Le Pen pulls off two notable achievements. Despite his plans to drastically reduce immigration and regain some of the rights of Muslims in France, he seems to have convinced growing voters that he is no longer the dangerous, racist nationalist extremist that critics, including Macron, accuse him of.

She did it to some extent by diluting some of her rhetoric and aggression. She also had outside help: Le Pen got the knock-on advantage by appearing in almost the mainstream by comparing Le Pen, an extreme right-wing rowdy who was repeatedly accused of hate speech by a president led by Eric Zemmor.

Second, and even more astonishing: Le Pen has skillfully set aside any significant setbacks for his previous closeness with Russian President Vladimir Putin. He traveled to the Kremlin to meet him during his last presidential campaign in 2017. But in the aftermath of the war in Ukraine, that potential embarrassment did not seem to turn Le Pen’s supporters against him. He said the invasion was “completely unsafe” and that Putin’s behavior was “unforgivable”.

In his market stall, Robert says he plans to vote for Macron because of the billions of euros (dollars) his government has spent on the peak of the COVID-19 epidemic to keep people, businesses and the French economy afloat. When the food markets closed, Robert received 1,500 euros ($ 1,600) a month to wander her.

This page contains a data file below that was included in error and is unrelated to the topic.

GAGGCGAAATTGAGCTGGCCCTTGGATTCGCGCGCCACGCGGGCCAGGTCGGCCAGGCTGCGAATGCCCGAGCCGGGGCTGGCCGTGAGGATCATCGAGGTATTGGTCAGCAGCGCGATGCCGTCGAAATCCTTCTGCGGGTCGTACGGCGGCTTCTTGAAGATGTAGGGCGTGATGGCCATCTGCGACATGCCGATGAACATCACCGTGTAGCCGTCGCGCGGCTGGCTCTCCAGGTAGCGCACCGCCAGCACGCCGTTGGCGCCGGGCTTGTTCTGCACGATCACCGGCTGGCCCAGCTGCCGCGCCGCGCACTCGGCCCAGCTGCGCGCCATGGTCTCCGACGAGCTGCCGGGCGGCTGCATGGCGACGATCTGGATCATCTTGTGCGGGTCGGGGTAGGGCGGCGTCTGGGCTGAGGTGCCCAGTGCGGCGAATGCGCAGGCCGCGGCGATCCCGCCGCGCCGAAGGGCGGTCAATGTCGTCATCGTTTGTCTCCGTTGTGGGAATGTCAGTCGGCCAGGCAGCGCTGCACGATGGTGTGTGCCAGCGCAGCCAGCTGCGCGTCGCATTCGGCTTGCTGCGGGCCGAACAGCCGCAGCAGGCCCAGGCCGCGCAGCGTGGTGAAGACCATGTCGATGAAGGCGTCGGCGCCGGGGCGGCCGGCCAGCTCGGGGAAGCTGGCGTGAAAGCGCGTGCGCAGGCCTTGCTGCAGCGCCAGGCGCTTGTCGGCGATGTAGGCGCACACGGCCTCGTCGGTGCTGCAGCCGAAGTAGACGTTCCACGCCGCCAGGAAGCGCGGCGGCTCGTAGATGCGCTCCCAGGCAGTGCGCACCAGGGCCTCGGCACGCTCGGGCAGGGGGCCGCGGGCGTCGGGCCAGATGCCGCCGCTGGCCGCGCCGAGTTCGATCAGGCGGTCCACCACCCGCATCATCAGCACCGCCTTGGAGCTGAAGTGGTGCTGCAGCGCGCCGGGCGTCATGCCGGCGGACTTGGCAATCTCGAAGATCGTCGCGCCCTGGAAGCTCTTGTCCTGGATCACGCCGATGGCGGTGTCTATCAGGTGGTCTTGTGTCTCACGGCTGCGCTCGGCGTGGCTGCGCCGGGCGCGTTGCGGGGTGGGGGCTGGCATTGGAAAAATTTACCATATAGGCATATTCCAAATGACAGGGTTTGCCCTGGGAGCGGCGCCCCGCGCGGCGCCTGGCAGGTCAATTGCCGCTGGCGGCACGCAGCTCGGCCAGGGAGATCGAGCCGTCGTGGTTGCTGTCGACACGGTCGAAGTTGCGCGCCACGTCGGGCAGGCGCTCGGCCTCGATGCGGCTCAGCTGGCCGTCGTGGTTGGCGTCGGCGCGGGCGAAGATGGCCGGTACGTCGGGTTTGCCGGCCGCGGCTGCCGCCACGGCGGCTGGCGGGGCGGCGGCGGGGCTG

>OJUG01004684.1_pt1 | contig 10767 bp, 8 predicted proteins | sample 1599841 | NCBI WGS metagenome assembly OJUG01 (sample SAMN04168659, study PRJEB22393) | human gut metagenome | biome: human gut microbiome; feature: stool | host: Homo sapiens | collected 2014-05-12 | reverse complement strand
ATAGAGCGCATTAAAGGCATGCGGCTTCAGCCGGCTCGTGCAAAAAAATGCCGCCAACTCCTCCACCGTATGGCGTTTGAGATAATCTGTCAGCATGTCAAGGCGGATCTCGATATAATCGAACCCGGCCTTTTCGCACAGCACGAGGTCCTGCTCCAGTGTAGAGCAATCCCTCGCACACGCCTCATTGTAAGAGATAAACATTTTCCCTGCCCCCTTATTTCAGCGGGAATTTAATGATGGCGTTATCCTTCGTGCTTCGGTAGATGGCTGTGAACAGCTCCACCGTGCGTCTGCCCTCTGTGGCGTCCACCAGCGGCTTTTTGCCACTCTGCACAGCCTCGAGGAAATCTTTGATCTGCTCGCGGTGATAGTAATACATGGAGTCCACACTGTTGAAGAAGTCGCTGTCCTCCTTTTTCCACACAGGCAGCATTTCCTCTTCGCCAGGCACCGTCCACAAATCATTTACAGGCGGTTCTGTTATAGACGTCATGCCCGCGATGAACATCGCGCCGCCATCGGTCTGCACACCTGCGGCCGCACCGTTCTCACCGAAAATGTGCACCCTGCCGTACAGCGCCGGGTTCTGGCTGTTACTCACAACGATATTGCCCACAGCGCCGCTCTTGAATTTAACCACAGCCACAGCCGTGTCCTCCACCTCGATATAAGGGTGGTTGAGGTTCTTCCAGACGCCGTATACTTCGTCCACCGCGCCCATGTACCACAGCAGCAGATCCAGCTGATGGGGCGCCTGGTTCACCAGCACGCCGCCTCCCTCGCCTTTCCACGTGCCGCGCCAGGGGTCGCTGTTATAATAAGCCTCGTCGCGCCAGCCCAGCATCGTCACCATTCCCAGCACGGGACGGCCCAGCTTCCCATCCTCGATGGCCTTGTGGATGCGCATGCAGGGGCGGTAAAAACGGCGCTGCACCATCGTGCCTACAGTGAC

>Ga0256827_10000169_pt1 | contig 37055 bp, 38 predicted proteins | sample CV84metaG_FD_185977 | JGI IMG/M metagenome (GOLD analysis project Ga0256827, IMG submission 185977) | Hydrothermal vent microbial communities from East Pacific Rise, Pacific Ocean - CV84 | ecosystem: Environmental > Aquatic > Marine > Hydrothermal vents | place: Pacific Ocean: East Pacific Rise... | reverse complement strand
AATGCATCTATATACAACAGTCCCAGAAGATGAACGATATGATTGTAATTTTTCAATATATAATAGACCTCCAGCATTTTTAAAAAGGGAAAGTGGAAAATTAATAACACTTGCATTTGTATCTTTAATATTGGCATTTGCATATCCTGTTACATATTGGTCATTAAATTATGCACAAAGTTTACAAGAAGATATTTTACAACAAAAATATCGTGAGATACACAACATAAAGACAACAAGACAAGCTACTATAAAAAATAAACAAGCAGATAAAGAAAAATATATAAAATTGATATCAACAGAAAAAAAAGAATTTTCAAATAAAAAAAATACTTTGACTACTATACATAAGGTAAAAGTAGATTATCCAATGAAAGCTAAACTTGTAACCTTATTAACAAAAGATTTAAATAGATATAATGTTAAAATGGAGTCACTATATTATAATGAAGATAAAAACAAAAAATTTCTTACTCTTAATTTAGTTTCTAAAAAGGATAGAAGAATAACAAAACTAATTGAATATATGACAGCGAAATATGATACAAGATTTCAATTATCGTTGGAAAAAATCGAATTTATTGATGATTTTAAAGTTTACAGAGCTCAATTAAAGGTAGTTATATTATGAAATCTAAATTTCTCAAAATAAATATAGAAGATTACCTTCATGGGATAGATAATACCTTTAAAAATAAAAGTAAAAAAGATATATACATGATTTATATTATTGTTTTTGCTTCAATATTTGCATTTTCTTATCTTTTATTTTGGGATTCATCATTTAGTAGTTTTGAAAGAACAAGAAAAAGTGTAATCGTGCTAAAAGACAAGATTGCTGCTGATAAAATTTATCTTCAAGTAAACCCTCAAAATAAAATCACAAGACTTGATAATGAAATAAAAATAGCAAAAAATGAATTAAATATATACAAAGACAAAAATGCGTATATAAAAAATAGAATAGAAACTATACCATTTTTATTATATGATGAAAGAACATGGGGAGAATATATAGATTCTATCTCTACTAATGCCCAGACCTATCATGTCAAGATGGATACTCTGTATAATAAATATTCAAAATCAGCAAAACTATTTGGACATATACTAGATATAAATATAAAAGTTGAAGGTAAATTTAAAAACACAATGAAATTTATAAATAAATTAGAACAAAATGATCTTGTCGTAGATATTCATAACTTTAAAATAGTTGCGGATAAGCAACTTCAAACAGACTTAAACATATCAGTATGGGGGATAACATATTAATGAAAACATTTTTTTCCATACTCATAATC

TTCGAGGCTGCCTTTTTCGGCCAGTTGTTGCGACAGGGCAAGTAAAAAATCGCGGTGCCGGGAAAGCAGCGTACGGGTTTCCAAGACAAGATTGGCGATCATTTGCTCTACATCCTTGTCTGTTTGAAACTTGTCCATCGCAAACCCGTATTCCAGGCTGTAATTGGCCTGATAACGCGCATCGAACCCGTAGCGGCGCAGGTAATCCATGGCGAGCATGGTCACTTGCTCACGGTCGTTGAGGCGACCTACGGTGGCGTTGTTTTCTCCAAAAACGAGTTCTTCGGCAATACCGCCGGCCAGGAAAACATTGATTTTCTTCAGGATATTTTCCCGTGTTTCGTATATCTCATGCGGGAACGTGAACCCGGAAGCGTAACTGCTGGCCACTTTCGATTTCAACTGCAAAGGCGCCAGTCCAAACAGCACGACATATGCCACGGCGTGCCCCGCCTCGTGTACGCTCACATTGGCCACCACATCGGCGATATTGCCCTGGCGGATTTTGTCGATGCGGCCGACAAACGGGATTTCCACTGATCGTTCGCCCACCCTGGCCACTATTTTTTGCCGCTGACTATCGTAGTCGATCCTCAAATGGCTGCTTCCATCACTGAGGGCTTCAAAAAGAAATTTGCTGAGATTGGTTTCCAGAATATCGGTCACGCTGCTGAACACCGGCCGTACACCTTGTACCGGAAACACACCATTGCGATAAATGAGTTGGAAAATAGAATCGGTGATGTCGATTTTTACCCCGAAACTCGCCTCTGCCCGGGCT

“He never left anyone on the side of the road,” he says of Macron.

But this time, she thinks Le Pen also has a chance.

“She’s changed the way she speaks,” Robert said. “She learned to calm herself.”

Aside from the huge surprise, both Macron and Le Pen are expected to advance again from the first-round field with 12 candidates, who will win the second round of voting on April 24 to set up a rematch for all. Left-wing leader Jean-Luc Mélenchon is likely to take third place. Some overseas territories in France in the Pacific, Caribbean and South America vote on Saturday, and French territory on Sunday.

In early March, when Macron stopped his campaign in the town of Boise, west of Paris, in early March, voters put him in the double digit Le Pen. While Le Pen’s success may still seem unlikely, many of Macron’s benefits have since evaporated. Macron, who has been busy with the war in Ukraine, may have paid the price for his somewhat repressed campaign, which has alienated him from some voters.

Mary-Helen Hirrell, a 64-year-old retired tax collector, voted for Macron in 2017, but said she was too angry to do so again. Hirrell, who has been battling his retirement with rising prices, said he intends to shift his vote to Le Pen, who has promised fuel and energy tax cuts, which Macron says will wreak havoc.

Hirrell said that although Le Pen’s relationship with Putin “worries me”, voting for him would be a way of protesting against Macron and his failure to better protect the people from the grip of inflation.

“Now I am part of the‘ everyone against the Macron camp, ’” he said. “He’s fooling us all.”